# Lesson video

In progress...

Hi, my name is Mr. Chan, and in this lesson, we're going to learn how to find terms of a linear sequence.

Let's look at how we find terms of a linear sequence.

So in this example, we've got the nth term of the sequence is 5n add seven.

And we're asked to work out the eighth term of the sequence.

Now, if we're being asked to find the eighth term of the sequence, we're really being asked what number is in the eighth position of the sequence.

And if we think about when we were talking about position of a sequence, that would be the N number.

So in this question, one is asking for the eighth term, we're being we're really being told that n=8.

Okay.

So, all we have to do now is if we know that n is eight, we substitute that back into the nth term rule.

So that calculation will become five multiply by eight, add seven.

Five multiply by eight is 40, add seven, we get 47.

So what we can now say, is that the eighth term of the sequence 5n add seven is 47.

Here's another example.

We're told that the nth term of a sequence is 12n subtract 2n, and we're asked to work out the first five terms of the sequence.

So when we talk about the first five terms of the sequence, we're really looking for the position numbers one, two, three, four, and five.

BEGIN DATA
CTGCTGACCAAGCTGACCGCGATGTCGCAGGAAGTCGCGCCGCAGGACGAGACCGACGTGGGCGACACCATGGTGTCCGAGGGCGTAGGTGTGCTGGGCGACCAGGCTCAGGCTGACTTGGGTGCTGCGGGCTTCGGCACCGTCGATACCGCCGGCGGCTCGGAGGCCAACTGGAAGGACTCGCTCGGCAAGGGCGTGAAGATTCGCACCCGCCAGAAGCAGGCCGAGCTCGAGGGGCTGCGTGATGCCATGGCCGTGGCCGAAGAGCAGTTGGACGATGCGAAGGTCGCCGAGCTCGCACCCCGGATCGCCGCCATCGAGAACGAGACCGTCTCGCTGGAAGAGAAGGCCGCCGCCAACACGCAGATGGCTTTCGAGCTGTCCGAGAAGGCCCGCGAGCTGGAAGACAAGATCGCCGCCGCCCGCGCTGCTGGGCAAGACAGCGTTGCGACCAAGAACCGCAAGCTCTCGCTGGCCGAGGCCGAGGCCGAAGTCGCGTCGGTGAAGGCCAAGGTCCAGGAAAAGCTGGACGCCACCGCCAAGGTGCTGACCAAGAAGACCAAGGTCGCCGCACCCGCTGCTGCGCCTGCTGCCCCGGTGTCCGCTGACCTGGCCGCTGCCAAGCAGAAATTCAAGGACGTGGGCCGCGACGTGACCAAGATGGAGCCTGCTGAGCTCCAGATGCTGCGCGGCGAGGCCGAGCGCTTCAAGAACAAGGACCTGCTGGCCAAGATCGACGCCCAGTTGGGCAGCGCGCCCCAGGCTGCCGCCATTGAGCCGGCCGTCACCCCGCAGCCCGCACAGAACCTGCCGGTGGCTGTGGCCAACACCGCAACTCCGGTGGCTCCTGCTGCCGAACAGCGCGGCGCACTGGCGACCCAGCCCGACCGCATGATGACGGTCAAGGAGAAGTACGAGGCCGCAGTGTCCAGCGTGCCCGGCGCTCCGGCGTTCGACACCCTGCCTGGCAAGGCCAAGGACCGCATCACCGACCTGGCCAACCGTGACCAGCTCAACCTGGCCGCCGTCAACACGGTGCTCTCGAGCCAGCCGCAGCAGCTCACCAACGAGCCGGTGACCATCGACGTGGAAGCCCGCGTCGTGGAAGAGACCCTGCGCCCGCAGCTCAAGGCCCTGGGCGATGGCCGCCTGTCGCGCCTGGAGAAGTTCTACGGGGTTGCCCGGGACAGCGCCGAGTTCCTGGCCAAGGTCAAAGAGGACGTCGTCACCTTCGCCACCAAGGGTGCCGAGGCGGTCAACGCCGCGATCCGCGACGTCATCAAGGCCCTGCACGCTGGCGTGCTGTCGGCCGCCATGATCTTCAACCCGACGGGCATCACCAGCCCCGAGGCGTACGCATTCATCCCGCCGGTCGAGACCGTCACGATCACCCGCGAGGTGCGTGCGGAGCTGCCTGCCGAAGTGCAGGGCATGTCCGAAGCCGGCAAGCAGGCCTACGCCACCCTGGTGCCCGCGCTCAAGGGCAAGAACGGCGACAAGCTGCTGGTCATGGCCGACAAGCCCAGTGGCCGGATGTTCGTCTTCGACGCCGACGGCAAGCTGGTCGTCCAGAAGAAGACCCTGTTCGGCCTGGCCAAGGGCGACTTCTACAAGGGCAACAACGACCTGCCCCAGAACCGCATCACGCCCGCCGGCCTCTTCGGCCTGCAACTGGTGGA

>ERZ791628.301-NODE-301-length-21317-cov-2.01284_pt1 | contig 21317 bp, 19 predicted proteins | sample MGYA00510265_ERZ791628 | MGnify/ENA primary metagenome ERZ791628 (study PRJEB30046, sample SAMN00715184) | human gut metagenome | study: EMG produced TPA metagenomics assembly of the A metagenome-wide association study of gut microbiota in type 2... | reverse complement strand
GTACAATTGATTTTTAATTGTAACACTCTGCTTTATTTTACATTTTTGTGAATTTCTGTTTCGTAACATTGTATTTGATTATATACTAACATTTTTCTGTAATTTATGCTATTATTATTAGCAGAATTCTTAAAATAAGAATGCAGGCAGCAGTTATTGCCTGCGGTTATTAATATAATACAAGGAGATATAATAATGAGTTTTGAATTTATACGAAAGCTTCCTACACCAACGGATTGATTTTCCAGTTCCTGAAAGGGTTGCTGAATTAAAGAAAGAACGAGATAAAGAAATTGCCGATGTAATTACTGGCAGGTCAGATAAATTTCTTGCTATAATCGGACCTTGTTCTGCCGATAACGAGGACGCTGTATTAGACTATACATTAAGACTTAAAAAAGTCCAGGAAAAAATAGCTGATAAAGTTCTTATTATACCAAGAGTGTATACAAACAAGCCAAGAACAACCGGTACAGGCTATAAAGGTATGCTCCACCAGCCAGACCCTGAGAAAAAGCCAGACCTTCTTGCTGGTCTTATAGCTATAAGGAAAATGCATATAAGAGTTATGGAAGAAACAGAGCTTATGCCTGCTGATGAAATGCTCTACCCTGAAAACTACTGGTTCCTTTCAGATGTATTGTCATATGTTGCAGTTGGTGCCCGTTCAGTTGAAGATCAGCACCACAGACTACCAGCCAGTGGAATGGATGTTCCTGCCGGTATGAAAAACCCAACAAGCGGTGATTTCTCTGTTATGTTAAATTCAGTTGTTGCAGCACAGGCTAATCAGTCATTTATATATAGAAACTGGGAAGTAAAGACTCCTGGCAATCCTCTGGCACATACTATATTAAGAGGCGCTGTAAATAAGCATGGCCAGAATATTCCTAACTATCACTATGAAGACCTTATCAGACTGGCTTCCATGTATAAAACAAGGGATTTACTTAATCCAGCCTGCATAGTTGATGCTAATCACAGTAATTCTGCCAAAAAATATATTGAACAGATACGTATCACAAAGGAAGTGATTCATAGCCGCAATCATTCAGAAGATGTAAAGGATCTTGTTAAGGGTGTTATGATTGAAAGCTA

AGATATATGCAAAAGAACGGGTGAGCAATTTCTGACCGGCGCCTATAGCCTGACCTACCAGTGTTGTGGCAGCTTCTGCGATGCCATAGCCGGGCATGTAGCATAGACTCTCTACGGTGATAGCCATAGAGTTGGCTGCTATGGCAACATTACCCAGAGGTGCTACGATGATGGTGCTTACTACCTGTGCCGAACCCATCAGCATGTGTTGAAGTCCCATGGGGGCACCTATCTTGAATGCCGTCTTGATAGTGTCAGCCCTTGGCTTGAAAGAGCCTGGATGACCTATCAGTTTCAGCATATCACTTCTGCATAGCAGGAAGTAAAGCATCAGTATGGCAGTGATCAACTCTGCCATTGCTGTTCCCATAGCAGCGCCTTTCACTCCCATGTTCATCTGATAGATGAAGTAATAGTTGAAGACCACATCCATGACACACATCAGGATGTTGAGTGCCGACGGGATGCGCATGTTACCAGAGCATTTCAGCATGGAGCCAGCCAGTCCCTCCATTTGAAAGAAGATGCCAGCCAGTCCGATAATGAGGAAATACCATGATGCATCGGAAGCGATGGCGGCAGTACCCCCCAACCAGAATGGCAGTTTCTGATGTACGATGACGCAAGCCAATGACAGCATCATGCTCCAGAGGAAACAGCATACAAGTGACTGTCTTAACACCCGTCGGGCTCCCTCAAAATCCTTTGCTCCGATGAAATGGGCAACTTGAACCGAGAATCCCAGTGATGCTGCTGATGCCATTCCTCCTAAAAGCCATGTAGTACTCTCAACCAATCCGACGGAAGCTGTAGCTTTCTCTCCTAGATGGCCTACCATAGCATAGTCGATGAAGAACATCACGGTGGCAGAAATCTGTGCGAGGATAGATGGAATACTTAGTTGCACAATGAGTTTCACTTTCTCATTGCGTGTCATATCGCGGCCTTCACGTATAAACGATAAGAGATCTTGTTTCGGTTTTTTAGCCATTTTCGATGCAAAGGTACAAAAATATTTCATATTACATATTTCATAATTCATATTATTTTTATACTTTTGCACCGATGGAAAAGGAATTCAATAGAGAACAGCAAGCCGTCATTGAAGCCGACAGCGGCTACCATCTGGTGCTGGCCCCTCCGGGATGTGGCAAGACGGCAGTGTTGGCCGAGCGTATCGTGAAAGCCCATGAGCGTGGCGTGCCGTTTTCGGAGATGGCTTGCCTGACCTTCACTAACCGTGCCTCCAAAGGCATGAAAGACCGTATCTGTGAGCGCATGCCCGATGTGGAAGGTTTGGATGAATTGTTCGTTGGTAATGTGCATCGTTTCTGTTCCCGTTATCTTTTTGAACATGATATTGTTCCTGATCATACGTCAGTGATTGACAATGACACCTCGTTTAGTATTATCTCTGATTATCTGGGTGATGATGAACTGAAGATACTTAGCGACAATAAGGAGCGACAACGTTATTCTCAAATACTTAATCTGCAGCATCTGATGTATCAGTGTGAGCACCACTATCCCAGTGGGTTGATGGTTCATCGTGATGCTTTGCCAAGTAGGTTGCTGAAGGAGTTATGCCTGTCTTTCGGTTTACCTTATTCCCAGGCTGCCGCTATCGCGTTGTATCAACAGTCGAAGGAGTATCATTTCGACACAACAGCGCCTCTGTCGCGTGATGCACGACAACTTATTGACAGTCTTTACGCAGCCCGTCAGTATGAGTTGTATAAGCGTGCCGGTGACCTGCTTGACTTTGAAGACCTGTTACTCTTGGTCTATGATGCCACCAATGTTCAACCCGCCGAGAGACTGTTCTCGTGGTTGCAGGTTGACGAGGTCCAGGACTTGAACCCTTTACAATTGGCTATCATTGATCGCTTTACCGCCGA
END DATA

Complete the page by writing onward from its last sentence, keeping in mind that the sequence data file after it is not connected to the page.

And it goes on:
And the position number remember in a linear sequence, is represented by the N number.

So we're really being asked what is the sequence when n equals one, then two, then three, then four, then five.

So what we can do now is substitute those values of n in one at a time into the sequence.

So we know that the first term we can work out 12 subtract two times one.

All we've done is replaced or substituted the N value into this into the nth rule.

So 12 subtract two times one, that becomes 12 subtract two by equals 10.

So we now know the first term equals 10.

The second term, similarly, we're going to substitute n equals two into the rule.

So that becomes a calculation 12 subtract two times two, 12 subtract four, that equals eight.

The third term, similarly substituting n equals three into the rule, the fourth term, substituting n equals four, and the fifth term substituting n equals five.

So what we have there, are the first five terms of the sequence 10, eight, six, four and two.

Here are some questions for you to try.

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So in question one, we're told that the nth term of the sequence is 8n subtract three.

And the function machine does help us because when we're substituting the values of n to find the sequence.

We can think of that like a function machine, where firstly multiplying the value of n by eight, and then subtracting three and that's what the function machine is helping you to do.

In question two, remember, we're substituting the values of n equals one, then two, then three, then four and five, to generate the sequence and find the first five terms. So the answers there.

Hopefully got all those correct.

Here's another question for you to try.

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So for this part of the question, finding the 50th term, we can substitute n equals 50.

So when we do that we will find the 50th term in the sequence.

Similarly, when we're trying to find the 100th term in the sequence, you would have to substitute n equals 100 into the nth term rule.